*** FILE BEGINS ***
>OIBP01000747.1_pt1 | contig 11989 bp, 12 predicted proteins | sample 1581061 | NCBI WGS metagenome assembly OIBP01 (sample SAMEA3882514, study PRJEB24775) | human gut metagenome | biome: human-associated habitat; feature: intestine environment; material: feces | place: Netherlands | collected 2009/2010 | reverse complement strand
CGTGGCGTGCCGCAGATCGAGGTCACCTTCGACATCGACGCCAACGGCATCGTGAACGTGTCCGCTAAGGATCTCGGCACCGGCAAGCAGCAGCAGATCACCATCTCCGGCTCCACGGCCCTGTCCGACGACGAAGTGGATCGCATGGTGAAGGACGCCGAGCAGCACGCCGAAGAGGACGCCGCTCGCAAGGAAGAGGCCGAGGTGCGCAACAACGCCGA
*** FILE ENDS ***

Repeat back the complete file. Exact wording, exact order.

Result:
>OIBP01000747.1_pt1 | contig 11989 bp, 12 predicted proteins | sample 1581061 | NCBI WGS metagenome assembly OIBP01 (sample SAMEA3882514, study PRJEB24775) | human gut metagenome | biome: human-associated habitat; feature: intestine environment; material: feces | place: Netherlands | collected 2009/2010 | reverse complement strand
CGTGGCGTGCCGCAGATCGAGGTCACCTTCGACATCGACGCCAACGGCATCGTGAACGTGTCCGCTAAGGATCTCGGCACCGGCAAGCAGCAGCAGATCACCATCTCCGGCTCCACGGCCCTGTCCGACGACGAAGTGGATCGCATGGTGAAGGACGCCGAGCAGCACGCCGAAGAGGACGCCGCTCGCAAGGAAGAGGCCGAGGTGCGCAACAACGCCGA